In the subsequent opening up of Kansas and Colorado the National Land Company played an important part. It not only sold land on the partial payment plan, but was also prepared to arrange for the transportation of the persons and possessions of the emigrants at reduced rates and to map routes of travel to the West. It had offices in Chicago, St. Louis, Topeka and by March, 1870, in Denver and also in London and other foreign cities. It advertised extensively in the newspapers and issued an advertising magazine, the Star of Empire, in which were set forth the advantages of settlement in the West, especially along the routes of the Denver Pacific

1 These contracts are referred to in the Byers’ Correspondence relating to the National Land Company and in the advertisements of the company. See The Daily Colorado Tribune, May 20, 1870, p. 1.

2 See its advertisement, Daily Rocky Mountain News, July 4, 1870, p. 1, Cf, ibid., July 8, October 24, December 15.

and Kansas Pacific railways. The general agent of the company, C. N. Pratt, had his headquarters at 111 Dearborn Street, Chicago. William N. Byers, general manager for Colorado, was part owner of the Rocky Mountain News, a paper of wide circulation and influence in the territory. Through these agencies the company set on foot a vigorous campaign to induce migration, and its efforts were ably seconded by the Colorado press and by interested individuals.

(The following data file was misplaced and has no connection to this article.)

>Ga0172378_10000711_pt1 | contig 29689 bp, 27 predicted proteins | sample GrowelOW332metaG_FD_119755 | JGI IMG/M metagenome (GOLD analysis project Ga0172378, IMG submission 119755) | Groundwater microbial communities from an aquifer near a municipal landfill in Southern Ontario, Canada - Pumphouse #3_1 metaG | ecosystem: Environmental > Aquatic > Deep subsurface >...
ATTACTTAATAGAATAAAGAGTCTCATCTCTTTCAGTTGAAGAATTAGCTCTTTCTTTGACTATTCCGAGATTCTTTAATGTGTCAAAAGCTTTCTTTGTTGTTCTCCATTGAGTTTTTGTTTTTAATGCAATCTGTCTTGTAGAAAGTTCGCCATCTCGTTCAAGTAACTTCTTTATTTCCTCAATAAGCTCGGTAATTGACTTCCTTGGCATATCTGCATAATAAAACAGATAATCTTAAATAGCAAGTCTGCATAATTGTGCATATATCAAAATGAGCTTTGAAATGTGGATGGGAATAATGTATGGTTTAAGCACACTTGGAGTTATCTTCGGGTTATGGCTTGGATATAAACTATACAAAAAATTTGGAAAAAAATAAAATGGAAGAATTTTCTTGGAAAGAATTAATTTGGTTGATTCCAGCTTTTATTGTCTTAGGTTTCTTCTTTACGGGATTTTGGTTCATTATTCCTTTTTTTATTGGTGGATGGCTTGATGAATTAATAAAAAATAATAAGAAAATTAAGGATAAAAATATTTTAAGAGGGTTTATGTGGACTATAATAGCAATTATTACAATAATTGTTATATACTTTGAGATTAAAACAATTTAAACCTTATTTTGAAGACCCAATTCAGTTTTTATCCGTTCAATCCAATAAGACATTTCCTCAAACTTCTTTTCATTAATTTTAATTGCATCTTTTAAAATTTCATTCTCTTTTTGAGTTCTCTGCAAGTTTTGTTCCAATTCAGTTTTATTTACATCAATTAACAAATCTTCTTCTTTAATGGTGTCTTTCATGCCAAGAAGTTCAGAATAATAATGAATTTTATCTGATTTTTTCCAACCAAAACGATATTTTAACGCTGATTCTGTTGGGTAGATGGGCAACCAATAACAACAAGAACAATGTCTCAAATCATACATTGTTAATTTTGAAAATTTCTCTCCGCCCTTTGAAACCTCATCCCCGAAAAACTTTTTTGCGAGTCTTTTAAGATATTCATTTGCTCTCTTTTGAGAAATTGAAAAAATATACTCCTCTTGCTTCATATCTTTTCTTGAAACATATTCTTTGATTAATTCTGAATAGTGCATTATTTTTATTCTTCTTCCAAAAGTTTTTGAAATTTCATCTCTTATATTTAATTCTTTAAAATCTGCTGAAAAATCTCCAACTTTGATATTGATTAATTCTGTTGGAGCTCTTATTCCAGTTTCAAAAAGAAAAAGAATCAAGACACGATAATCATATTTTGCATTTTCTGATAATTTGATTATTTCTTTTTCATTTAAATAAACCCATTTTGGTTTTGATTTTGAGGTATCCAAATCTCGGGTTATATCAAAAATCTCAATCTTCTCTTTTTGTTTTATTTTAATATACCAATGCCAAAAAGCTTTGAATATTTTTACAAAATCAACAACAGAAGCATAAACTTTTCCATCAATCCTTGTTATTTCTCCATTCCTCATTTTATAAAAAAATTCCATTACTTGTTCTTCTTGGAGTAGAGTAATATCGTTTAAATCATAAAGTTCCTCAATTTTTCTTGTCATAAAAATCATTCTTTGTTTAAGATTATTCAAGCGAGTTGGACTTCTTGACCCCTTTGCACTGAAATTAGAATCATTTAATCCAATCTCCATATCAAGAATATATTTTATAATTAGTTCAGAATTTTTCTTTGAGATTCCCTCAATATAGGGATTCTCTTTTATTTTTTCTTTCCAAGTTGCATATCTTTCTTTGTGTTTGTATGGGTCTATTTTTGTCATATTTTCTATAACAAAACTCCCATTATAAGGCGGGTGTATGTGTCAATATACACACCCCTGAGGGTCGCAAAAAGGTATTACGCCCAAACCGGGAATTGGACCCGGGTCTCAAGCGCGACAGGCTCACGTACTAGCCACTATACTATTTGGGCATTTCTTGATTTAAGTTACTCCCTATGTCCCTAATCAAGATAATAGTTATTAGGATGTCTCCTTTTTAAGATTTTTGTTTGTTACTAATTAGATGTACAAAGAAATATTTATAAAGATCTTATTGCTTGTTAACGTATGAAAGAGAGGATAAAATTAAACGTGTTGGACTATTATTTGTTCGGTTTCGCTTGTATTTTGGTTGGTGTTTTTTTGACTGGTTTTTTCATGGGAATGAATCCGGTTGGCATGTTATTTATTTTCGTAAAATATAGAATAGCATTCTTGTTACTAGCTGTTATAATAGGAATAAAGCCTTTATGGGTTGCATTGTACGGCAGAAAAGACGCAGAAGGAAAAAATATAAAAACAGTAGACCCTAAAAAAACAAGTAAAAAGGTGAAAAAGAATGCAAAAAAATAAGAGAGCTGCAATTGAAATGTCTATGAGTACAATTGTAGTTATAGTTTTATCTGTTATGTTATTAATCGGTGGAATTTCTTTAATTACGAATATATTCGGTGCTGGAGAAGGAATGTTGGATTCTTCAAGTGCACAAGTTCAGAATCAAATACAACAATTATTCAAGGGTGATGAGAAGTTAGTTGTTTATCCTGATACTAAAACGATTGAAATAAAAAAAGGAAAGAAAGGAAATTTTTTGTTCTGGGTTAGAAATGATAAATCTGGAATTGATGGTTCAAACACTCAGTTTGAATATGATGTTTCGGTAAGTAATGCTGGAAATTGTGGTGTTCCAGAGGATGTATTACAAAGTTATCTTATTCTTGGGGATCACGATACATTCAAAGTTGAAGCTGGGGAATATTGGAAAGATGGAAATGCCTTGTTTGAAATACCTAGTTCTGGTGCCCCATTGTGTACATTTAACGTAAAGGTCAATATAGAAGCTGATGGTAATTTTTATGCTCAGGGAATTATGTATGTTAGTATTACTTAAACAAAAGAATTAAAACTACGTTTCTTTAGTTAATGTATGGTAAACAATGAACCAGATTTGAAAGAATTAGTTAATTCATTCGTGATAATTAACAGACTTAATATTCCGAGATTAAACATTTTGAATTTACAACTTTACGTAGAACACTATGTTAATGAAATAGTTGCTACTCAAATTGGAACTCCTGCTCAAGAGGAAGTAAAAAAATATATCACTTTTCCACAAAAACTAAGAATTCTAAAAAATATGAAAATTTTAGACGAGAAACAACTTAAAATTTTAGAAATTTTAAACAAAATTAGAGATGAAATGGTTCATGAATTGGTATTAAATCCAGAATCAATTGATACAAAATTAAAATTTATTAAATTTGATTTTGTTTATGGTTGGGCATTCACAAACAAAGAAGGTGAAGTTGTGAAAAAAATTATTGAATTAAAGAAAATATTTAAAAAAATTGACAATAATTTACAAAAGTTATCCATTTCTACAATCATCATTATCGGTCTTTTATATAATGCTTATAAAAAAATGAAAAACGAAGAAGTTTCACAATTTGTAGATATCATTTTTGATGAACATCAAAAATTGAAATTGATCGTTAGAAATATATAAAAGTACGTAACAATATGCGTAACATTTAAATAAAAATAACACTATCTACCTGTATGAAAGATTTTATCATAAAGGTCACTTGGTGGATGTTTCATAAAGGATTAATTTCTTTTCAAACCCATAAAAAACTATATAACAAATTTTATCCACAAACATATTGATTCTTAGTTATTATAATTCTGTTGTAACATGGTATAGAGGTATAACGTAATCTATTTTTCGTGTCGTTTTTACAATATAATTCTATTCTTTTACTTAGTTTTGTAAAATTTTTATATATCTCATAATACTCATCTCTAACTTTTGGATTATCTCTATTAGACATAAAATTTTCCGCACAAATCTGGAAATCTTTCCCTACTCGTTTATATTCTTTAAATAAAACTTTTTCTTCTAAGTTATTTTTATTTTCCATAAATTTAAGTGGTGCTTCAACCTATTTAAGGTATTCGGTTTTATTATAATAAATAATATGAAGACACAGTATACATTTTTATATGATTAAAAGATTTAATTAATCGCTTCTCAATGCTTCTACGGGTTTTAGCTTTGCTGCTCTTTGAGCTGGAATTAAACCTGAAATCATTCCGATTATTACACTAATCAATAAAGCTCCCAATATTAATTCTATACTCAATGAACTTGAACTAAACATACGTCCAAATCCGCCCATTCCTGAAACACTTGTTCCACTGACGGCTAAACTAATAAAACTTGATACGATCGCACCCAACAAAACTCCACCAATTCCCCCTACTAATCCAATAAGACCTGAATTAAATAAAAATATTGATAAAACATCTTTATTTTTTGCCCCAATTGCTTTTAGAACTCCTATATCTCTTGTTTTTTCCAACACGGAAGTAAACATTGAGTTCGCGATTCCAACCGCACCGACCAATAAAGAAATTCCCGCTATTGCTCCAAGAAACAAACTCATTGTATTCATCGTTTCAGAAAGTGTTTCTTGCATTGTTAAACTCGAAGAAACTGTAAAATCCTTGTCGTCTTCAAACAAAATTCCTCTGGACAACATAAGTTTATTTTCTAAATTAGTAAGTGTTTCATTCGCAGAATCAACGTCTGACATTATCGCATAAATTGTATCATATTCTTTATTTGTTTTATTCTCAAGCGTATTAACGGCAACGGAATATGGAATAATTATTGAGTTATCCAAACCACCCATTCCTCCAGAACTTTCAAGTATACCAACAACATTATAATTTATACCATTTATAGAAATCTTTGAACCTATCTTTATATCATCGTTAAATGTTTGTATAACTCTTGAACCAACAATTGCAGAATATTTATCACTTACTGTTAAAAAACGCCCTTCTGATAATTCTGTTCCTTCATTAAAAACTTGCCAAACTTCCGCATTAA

Throughout this advertising campaign it is evident that the promoters of emigration felt the difficulty of overcoming a lack of knowledge of or aversion to the methods of irrigation. Consequently there was developed and spread through the land a highly idealized picture of the advantages, even the pleasures, of irrigation. In its most complete form, attained in 1870, this picture was one of Arcadian simplicity and prosperity. When irrigation was used water was always a certain quantity. The labor and cost of digging ditches was no greater than that of breaking and draining land in the eastern states. Once the crops were planted and during the winter the tasks of the farmer were less arduous and fewer than elsewhere. What is more, the land was being constantly enriched by the silt brought in with the water from the ditches. The crops that were raised on irrigated land were truly marvelous in quantity and quality. There were depicted yields of wheat as high as eighty bushels to the acre in favored communities, cabbages weighing sixty pounds each, potatoes five and six pounds, beets two feet in length and sweet potatoes weighing fourteen pounds. Some of these products were exhibited in Chicago and elsewhere for the edification of prospective settlers. Added to these attractions were those of a land where the grass for the cattle was cured by the sun as it stood on the plains and so could be used for winter pasture, where